The four species are four plants mentioned in the Torah as being relevant to the Jewish holiday of Sukkot. Rabbinic Jews tie together three types of branches and one type of fruit and wave them in a special ceremony each day of the Sukkot holiday, excluding Shabbat. The waving of the four plants is a mitzvah prescribed by the Torah, and contains symbolic allusions to a Jew's service of God. In Karaite Judaism, the sukkah is constructed with branches from the four specified plants.
Vayetze, Vayeitzei, or Vayetzei is the seventh weekly Torah portion in the annual Jewish cycle of Torah reading. It constitutes Genesis 28:10–32:3. The parashah tells of Jacob's travels to, life in, and return from Haran. The parashah recounts Jacob's dream of a ladder to heaven, Jacob's meeting of Rachel at the well, Jacob's time working for Laban and living with Rachel and Leah, the birth of Jacob's children, and the departure of Jacob's family from Laban.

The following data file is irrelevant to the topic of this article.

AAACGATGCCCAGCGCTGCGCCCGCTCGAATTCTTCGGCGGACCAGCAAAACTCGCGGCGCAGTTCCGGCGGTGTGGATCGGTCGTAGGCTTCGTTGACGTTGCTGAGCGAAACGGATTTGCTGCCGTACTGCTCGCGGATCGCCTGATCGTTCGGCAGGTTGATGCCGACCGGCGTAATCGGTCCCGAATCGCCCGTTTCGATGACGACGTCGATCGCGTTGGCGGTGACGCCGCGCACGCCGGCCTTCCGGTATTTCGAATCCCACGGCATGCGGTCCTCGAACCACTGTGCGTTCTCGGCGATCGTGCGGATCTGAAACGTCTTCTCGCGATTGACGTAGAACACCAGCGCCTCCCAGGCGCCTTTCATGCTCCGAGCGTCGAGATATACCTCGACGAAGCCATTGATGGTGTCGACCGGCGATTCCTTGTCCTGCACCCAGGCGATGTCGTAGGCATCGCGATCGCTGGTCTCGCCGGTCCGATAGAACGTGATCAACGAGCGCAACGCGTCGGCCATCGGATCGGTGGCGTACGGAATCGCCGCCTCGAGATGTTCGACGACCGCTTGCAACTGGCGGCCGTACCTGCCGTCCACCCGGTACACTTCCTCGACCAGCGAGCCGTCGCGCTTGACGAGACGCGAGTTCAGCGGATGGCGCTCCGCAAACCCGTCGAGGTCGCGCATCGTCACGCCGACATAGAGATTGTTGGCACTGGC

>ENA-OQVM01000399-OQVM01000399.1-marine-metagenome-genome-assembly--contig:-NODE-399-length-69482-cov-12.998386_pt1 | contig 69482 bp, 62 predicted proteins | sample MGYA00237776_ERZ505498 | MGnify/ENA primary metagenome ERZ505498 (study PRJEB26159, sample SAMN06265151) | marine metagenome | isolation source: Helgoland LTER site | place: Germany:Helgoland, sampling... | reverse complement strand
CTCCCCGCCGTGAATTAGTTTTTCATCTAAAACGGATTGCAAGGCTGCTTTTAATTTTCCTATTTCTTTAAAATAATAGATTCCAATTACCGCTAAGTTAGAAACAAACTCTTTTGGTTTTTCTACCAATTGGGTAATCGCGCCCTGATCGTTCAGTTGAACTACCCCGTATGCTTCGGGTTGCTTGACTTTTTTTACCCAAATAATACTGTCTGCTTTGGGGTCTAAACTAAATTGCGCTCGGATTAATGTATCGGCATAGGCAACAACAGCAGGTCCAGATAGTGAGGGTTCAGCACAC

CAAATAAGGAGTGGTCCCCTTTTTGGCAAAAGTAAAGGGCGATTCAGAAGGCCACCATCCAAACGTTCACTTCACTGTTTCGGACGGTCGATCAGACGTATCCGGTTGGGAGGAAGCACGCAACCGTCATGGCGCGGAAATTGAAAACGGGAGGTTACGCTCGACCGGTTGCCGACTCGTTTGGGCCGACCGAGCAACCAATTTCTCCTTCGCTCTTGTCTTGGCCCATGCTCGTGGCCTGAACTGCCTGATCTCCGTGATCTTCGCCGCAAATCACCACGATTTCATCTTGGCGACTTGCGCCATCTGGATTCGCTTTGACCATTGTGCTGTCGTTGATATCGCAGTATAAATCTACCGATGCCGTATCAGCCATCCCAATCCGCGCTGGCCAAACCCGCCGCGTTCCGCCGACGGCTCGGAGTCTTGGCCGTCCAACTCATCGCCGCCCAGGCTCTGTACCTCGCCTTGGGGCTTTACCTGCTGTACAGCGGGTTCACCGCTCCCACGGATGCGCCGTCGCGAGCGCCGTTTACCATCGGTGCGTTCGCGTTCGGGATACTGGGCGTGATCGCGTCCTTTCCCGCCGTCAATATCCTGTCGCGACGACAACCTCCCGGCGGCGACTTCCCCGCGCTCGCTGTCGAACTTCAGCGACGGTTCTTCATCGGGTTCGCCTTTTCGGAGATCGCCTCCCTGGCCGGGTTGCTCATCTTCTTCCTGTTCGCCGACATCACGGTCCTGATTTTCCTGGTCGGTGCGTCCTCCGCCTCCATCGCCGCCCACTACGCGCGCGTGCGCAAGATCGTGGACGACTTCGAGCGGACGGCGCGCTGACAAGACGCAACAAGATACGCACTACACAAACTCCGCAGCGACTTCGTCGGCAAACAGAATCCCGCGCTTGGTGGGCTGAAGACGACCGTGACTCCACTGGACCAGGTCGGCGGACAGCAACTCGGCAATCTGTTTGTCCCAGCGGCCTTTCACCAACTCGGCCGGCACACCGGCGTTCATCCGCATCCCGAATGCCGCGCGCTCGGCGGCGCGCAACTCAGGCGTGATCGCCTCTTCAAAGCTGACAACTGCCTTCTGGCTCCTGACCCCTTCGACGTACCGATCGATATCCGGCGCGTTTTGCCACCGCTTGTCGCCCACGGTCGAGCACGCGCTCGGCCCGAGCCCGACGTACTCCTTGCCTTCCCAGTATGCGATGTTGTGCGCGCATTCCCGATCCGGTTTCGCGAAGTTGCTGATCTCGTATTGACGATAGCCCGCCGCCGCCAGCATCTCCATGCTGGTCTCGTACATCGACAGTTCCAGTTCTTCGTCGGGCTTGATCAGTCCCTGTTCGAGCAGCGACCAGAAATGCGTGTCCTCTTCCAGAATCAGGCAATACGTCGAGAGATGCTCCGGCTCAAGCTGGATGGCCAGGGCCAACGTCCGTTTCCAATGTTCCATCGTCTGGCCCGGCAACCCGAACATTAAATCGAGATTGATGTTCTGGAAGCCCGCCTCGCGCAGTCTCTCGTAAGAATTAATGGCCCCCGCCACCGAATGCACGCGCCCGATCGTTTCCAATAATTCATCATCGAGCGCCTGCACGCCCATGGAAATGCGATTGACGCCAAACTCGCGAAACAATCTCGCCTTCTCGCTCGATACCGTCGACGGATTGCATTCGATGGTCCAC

Yhoshua Leib Gould, also known as the Lehitakfo Chalushin, was an educator who identified himself as a Satmar Hasid, was affiliated with the Edah HaChareidis. He was the rabbi of Neturei Karta in Beit Shemesh Jerusalem, and Beis Midrash Tamar Avraham.
Nafka minnah is a Talmudic phrase used in analytical debates. It is often used in the phrase Mai nafka minnah?, which asks, "What is the practical difference?"
Shnayim mikra ve-echad targum, is the Jewish practice of reading the weekly Torah portion in a prescribed manner. In addition to hearing the Torah portion read in the synagogue, a person should read it himself twice during that week, together with a translation usually by Targum Onkelos and/or Rashi's commentary, and it is customary to also read the portion from the Prophets.